After two hectic days at the London Book Fair, I wanted to reflect on what I’ve learnt … and then get stuck into finishing the re-writes of my novel so that I can start my submission to agents.
So, what are the main insights? Here I have summarised the views I heard expressed at the various talks, workshops and panels events I went to, and ones which seemed to re-occur. In places I’ve combined points made by my more than one person. I may write longer posts on each of these points in due course but for now this list of Top Ten points sums things up:
- It’s not ‘all about the book’; it’s a bit about the book, a lot about marketing, author brand, commercial viability, timing and luck.
- Self-publishing is far more viable and credible than it was only a few years ago but authors must research options and implications carefully.
- Bookstores need to justify to consumers why they sell books at higher prices than online stores by adding significant value to the customer experience.
- Publishers need to reflect on what they can offer authors now that self-publishing is such a viable and credible option for writers, especially regarding the nature of their terms.
- Publishers need to become multi-media content producers, especially as companies which do the latter are now becoming publishers.
- The role of the literary agent has evolved alongside market changes: rights’ structures have become much more complex for authors to self-negotiate successfully.
- The sales, marketing and multi-media departments of publishing companies are now involved prior to title acquisition, not afterwards, and have the final say over editors.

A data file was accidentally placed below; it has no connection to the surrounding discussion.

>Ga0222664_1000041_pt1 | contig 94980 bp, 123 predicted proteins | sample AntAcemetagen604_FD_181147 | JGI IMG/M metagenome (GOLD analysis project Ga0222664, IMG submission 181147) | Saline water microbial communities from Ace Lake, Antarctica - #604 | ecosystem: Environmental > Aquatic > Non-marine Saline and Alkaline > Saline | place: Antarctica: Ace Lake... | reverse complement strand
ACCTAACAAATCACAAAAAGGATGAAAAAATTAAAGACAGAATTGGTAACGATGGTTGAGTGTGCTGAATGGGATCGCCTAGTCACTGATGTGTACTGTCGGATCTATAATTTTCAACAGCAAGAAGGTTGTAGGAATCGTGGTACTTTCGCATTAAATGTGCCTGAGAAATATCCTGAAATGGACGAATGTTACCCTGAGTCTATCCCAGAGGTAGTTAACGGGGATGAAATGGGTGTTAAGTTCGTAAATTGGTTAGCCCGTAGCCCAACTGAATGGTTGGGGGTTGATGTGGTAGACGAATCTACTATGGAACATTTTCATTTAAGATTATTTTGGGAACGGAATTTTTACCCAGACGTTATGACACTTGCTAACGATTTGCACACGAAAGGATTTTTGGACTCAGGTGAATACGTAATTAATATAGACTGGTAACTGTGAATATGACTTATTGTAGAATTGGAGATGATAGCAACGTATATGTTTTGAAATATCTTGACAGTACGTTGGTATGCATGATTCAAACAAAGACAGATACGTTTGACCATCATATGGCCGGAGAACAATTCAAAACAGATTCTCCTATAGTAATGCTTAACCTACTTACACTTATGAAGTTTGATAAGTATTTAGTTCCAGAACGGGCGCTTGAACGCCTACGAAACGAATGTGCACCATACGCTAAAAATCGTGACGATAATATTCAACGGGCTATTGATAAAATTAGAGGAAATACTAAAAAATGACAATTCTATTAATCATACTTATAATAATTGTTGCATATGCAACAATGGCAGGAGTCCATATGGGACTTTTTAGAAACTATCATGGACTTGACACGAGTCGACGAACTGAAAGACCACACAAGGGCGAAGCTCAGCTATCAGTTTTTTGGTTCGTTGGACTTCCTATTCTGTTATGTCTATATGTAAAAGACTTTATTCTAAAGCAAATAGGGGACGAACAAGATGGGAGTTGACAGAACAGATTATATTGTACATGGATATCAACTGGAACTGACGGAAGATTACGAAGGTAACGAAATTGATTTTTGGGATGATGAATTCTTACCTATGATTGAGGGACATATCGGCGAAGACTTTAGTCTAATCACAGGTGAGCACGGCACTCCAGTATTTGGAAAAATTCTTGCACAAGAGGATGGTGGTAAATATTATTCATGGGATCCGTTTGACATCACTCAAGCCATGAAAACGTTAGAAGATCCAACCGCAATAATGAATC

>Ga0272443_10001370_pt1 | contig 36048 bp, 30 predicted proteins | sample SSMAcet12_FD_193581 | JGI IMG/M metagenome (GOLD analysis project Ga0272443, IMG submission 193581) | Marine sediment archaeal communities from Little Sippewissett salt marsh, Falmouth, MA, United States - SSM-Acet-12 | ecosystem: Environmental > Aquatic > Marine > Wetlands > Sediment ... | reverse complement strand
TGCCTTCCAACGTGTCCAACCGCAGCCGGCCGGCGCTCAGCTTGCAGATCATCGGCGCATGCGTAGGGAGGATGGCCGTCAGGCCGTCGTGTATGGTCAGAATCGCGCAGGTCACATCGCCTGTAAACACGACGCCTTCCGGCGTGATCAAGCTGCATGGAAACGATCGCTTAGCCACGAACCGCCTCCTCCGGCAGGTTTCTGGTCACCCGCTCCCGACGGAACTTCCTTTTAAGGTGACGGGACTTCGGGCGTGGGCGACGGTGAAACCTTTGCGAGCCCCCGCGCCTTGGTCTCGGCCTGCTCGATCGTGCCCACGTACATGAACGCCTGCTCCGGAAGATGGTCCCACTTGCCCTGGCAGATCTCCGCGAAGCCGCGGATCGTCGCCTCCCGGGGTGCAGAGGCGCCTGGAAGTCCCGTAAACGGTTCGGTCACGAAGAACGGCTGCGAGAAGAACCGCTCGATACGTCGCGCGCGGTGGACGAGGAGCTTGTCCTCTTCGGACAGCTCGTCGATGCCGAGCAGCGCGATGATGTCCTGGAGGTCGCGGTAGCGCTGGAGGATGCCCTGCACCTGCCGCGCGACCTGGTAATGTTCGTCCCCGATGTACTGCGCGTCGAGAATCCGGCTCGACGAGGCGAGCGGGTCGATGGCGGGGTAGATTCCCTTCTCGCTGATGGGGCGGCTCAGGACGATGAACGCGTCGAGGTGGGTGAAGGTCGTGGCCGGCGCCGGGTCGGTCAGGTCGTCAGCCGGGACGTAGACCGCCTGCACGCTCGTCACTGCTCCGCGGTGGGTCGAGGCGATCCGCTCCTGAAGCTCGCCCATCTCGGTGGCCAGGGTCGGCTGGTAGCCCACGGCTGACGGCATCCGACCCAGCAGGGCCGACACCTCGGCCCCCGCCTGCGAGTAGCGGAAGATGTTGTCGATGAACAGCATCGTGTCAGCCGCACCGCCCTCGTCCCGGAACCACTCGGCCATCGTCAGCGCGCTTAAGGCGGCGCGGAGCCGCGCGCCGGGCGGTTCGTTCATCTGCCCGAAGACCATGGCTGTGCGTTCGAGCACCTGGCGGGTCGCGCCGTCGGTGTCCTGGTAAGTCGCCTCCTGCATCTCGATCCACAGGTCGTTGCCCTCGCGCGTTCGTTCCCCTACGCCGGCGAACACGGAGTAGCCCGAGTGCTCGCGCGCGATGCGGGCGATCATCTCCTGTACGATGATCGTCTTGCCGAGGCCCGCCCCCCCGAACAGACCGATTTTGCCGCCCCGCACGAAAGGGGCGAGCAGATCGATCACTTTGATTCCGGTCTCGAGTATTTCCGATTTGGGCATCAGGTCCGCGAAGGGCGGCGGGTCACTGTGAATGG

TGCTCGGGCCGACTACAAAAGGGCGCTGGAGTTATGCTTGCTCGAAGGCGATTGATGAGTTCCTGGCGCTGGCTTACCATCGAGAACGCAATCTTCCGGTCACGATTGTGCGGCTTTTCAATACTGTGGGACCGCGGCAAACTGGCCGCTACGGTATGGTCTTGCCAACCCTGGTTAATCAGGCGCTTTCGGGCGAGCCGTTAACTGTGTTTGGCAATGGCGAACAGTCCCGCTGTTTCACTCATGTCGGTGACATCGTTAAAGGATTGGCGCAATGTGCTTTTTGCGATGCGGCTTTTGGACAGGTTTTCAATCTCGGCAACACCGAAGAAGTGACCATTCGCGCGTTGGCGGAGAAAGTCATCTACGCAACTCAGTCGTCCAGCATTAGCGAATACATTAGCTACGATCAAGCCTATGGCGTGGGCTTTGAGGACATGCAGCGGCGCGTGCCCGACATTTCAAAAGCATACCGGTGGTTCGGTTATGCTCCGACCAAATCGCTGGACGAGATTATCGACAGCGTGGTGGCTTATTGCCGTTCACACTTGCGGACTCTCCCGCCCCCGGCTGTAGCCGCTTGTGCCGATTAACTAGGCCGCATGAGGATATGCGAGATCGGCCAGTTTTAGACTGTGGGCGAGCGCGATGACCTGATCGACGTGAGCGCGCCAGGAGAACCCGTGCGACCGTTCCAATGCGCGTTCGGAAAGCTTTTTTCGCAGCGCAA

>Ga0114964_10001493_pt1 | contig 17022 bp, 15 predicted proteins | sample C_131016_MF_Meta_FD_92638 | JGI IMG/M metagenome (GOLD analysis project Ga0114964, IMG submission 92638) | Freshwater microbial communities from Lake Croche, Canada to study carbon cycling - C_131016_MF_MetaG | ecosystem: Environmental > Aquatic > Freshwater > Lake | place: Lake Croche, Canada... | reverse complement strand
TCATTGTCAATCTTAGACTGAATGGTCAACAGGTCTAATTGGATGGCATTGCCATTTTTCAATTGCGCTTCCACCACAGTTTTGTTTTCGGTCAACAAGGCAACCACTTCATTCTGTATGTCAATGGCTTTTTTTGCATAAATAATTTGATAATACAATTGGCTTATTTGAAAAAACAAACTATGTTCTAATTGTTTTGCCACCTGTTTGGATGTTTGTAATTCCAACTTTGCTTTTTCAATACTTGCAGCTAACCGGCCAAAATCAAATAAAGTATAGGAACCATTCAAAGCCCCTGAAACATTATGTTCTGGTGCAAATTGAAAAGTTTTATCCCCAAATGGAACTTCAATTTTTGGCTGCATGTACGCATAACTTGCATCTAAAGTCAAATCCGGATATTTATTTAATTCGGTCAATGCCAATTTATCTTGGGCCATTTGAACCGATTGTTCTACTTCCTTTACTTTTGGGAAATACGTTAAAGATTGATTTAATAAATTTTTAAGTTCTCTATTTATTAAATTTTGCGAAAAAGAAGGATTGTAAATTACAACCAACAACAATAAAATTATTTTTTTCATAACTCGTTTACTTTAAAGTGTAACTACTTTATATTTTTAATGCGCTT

- Authors need to create a strong author brand and accept that they will be labelled … but they also need to be prepared to make changes to their perception of themselves and to their books.
- Both publishers and literary agents keep a careful eye on what’s selling on the digital book platforms.
- The 4 most common responses by publishers to manuscripts are: we don’t know what we’re looking for; it’s been done before; it hasn’t been done before; it won’t sell.
As a writer who is seeking a traditional publishing deal, and who is in it for the long haul, there is a lot to consider. I am still mulling over what I’ve learnt and would love to hear what other people in the industry, including readers, think about how things are at present.
One thing I haven’t wavered on is that my own personal commitment is to write the best book I can, and, linked to that, to continually challenge myself to be a better writer. I am going to borrow a motto from writer, Mark Leslie Lefebvre, and make it my mantra: ‘Fail fast, learn hard and move on’. And I shall attempt to do all three graciously and with kindness.
Vicky Newham © 2013